Mark Van Ryzin

Fellow

Mark Van Ryzin is currently collaborating with E|E co-founder Ted Kolderie to develop a classification system or “taxonomy” for schools. Mark and Ted share the belief that, when evaluating schools, we must go beyond the surface of simple jurisdictional labels (i.e., “charter vs. district” or “public vs. private”) to consider how, at a deeper level, schools differ from one another. Rather than being a basis for comparing schools, chartering and private schooling are only mechanisms that enable educational innovation to arise. It is the innovations, not the mode of governance, that should be the target of our research efforts. As a result, Mark and Ted are developing a taxonomy that will describe schools more precisely and enable researchers and policymakers to isolate those factors that truly contribute to students’ behavioral, emotional and academic outcomes.

Mark is a PhD student in Educational Psychology at the University of Minnesota-Twin Cities. His research interests include innovation in education, adolescent development, teacher-student relationships, and teacher education and professional development. Mark received his M.A. in Educational Psychology from the U of M in 2006, and his Master’s thesis addressed motivation and psychological development in secondary school. Mark’s work has been published in the Journal of Comparative Psychology and the Journal of School Psychology, and he has presented at a number of conferences, including the annual meeting of the American Educational Research Association (AREA), the biennial meeting of the Society for Research in Child Development (SRCD), and the Gates Foundation’s Emerging Research Symposium.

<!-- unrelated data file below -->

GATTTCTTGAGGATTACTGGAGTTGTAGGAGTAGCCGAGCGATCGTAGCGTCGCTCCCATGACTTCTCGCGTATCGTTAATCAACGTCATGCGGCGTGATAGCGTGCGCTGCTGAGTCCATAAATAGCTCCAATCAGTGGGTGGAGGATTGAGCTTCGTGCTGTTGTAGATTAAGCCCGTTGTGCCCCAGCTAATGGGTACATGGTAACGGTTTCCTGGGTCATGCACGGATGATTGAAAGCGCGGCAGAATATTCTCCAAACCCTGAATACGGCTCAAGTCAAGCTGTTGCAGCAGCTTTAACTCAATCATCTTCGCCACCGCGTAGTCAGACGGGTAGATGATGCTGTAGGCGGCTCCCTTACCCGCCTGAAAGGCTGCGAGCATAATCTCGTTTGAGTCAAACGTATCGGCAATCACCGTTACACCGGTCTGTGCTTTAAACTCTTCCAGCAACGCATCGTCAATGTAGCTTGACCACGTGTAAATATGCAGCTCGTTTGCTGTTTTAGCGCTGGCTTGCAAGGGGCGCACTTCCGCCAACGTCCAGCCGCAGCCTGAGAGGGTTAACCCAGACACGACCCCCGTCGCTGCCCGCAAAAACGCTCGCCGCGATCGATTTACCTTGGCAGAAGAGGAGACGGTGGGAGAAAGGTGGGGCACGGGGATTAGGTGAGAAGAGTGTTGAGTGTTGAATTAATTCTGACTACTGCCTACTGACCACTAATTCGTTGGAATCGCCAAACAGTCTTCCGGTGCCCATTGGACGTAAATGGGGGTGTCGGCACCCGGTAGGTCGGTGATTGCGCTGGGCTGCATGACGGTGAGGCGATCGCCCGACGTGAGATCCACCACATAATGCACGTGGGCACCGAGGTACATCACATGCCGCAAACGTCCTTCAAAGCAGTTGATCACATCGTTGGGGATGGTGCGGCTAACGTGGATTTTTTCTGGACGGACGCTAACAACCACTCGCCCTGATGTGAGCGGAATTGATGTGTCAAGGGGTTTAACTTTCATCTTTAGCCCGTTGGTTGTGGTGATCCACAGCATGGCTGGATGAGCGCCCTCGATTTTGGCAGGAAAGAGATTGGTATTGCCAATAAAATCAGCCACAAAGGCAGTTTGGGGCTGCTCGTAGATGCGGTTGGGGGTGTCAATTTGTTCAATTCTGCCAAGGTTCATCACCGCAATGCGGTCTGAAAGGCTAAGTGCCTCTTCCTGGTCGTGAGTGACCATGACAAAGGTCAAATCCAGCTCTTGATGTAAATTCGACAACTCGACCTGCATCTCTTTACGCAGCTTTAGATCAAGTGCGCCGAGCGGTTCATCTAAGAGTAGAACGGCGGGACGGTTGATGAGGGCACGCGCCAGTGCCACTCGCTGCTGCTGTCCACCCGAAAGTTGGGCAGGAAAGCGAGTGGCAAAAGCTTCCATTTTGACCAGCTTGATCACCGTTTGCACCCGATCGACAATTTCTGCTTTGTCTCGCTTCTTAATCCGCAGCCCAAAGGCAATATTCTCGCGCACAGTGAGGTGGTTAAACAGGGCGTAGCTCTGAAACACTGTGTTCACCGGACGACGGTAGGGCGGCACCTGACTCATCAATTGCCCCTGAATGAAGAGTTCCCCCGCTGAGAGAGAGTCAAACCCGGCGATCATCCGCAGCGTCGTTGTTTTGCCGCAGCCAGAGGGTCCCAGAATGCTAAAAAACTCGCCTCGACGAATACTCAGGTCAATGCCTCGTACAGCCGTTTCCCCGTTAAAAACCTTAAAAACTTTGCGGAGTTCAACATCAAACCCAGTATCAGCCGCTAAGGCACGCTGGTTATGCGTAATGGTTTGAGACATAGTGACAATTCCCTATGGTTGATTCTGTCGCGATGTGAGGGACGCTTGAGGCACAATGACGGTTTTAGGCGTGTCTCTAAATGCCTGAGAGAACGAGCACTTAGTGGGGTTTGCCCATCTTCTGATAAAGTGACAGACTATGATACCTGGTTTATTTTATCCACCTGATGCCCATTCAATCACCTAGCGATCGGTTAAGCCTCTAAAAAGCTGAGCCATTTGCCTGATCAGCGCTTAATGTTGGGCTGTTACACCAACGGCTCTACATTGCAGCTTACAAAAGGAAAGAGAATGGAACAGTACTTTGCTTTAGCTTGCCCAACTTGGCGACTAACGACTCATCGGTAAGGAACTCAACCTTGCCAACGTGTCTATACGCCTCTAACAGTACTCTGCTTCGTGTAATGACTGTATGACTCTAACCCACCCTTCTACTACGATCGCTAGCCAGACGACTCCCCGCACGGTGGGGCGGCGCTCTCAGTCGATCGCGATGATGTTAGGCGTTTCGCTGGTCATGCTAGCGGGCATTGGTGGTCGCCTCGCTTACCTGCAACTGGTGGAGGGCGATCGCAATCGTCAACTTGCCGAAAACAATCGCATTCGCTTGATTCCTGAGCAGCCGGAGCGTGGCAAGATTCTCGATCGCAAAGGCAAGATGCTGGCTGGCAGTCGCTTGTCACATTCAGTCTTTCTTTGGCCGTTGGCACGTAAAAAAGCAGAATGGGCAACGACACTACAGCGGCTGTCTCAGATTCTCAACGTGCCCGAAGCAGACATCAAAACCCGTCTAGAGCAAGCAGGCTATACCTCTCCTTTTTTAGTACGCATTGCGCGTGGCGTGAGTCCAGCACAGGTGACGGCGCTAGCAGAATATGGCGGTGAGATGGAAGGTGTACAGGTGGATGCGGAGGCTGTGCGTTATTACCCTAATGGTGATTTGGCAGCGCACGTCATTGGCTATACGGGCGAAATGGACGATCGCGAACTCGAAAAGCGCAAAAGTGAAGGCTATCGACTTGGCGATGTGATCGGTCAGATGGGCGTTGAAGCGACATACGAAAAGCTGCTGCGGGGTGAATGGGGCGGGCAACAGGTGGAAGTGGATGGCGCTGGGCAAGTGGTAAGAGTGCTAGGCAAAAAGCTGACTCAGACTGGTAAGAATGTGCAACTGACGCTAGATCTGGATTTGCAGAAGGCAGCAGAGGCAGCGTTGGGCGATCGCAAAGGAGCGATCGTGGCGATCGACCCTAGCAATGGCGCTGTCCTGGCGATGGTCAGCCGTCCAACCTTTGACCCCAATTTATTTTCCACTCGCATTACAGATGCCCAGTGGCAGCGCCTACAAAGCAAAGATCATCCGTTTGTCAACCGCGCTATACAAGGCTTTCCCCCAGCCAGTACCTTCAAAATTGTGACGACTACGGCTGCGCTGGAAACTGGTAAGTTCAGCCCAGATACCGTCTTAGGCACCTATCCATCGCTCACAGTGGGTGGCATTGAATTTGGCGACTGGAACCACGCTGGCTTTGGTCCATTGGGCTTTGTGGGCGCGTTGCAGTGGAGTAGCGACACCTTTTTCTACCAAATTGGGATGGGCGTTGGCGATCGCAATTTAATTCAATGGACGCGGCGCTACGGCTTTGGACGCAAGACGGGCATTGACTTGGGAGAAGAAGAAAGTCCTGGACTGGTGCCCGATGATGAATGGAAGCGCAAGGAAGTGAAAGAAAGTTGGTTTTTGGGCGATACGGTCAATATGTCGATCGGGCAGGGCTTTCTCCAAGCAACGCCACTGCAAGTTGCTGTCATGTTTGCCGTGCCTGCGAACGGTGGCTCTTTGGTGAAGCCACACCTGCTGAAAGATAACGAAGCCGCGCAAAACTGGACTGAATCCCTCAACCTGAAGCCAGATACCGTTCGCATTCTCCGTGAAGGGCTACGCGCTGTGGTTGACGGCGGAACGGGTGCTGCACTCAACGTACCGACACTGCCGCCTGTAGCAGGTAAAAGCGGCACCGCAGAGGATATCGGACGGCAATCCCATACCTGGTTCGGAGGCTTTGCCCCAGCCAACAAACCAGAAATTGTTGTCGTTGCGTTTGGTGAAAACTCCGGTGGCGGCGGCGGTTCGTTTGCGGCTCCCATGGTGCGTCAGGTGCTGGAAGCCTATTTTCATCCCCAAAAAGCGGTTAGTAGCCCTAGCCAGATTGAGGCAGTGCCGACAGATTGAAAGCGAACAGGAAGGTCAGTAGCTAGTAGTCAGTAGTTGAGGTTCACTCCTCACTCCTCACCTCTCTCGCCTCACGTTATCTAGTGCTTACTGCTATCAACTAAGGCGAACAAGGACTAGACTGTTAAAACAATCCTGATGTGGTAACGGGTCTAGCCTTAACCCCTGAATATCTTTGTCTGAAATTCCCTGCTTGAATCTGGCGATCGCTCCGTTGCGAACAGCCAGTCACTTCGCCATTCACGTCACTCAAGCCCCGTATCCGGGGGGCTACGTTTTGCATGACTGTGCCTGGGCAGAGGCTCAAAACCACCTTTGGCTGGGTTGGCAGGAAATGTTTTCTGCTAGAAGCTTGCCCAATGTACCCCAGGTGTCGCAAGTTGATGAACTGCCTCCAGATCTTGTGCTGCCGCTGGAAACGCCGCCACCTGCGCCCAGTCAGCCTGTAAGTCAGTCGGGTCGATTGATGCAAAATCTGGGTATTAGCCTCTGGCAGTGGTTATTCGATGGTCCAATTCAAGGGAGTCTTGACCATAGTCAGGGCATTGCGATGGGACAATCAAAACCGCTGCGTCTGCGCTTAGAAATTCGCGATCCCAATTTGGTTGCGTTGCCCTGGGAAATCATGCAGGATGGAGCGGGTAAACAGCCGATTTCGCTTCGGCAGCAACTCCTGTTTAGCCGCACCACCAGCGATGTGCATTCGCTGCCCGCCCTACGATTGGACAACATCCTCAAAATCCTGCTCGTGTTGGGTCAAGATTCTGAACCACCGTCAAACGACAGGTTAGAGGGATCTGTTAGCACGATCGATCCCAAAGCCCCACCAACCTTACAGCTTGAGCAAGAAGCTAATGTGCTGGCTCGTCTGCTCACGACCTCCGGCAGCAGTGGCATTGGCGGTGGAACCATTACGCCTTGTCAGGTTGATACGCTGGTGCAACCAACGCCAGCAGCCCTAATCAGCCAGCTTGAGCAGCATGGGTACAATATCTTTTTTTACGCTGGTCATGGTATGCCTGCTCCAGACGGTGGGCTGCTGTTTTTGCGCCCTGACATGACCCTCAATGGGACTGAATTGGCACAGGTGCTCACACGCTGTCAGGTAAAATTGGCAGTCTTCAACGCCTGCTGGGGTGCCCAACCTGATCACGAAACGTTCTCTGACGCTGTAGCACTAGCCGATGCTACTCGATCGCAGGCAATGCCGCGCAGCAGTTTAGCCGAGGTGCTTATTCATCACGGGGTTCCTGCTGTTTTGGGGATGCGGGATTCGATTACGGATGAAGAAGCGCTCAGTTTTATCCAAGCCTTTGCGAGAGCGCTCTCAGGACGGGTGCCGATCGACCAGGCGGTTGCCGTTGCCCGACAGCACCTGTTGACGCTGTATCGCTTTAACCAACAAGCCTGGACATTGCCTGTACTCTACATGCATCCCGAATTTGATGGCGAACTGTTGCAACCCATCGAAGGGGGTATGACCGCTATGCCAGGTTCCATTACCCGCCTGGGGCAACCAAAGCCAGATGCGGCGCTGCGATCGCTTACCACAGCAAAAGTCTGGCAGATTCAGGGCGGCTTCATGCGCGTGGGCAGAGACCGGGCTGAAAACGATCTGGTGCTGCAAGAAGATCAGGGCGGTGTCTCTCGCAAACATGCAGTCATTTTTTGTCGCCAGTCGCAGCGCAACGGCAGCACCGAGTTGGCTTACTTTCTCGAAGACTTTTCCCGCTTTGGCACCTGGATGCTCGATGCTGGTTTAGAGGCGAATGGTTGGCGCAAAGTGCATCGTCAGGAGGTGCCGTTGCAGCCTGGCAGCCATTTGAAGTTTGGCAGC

About Education Evolving

Education Evolving is a Minnesota-based nonprofit organization working to improve public education.

Our mission is to advance student-centered learning for all students, by supporting teachers designing and leading schools, and by advocating for policy that is open to innovation.

Our founders and leaders have been instrumental in innovations such as open enrollment and public school choice, the nation's first charter school law, and schools designed and run by teachers.

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